The Problem Of Evil By Mark Twain Essay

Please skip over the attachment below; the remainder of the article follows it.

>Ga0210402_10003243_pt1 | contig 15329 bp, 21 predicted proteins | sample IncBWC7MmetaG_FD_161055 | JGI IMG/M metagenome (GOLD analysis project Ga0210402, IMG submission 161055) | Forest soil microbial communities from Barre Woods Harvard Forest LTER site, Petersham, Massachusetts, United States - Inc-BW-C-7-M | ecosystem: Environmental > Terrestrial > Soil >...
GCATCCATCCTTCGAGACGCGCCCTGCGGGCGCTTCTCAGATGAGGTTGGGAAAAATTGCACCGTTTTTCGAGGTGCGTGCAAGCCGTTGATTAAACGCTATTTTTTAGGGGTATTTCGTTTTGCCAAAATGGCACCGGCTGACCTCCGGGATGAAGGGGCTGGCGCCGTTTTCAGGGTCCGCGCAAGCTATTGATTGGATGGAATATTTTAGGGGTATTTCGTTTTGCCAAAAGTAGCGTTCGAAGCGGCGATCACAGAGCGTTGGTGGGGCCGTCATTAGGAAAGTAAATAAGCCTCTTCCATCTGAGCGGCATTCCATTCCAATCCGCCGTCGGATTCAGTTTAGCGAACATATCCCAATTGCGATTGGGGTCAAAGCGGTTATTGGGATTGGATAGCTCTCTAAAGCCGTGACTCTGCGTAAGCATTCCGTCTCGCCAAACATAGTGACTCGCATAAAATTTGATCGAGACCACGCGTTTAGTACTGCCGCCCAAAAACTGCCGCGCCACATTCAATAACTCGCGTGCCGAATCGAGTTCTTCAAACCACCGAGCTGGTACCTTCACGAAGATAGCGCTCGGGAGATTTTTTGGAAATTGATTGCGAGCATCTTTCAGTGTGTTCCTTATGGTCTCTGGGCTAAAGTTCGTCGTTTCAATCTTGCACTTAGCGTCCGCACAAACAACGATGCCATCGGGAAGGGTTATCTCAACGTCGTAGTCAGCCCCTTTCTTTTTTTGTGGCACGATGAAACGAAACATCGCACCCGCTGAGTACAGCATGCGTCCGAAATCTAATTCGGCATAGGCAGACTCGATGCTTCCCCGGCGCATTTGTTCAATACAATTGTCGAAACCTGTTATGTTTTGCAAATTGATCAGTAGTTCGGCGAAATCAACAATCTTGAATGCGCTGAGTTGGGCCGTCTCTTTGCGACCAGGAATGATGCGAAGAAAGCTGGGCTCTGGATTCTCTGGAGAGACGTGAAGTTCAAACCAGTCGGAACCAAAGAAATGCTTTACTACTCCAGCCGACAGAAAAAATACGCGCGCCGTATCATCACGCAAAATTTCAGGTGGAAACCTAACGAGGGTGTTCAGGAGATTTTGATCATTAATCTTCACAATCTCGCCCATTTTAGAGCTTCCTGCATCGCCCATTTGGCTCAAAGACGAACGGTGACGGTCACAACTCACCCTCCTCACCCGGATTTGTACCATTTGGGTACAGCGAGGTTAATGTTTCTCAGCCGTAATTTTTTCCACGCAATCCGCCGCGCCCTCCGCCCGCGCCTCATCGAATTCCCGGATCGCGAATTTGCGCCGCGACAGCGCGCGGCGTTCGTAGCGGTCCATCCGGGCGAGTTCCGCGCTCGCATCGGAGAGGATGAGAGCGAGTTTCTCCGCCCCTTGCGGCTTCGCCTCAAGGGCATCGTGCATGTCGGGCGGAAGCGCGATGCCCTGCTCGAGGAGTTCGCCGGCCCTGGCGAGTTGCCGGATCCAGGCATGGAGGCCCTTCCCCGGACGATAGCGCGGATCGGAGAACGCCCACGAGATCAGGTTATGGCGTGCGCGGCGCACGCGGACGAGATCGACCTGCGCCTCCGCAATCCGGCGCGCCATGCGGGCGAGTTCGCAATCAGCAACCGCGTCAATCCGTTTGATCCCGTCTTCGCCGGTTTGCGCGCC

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Mark Twain said, “It’s easier to fool people than to convince them that they have been fooled,” (Good Reads 2016). Perhaps more men have been fooled into believing “there is no God” than anything else (Holy Bible, New King James Version 1996, Psalm 14:1). Those who have been fooled in this sense, as Twain appropriately remarked, are incredibly difficult to persuade. It is often comfortable for them to remain in their current state, being blinded to God’s existence, because it allows them to live in whatever way pleases them without guilt or shame. The difficulty enters this situation when such individuals begin to form arguments supporting their belief that God does not exist, their atheism. Many of these arguments are easily disproven because of their faulty reasoning and lack of (honest) evidence. However, there is one argument in the atheist’s arsenal that has been particularly effective in their fight to disprove God’s existence: the one revolving around “the problem of evil”. This argument is often considered as the most powerful and convincing argument against theism. John Stott stated that it “undoubtedly constitutes the single greatest challenge to the Christian faith…” (Listi 2007). According to Australian philosopher J. L. Mackie, the “problem of evil” proves religious beliefs to be “positively irrational” (Mackie 1955). Seeing that it is this very argument that the atheists themselves consider to be their greatest proof against God’s existence, and it is also
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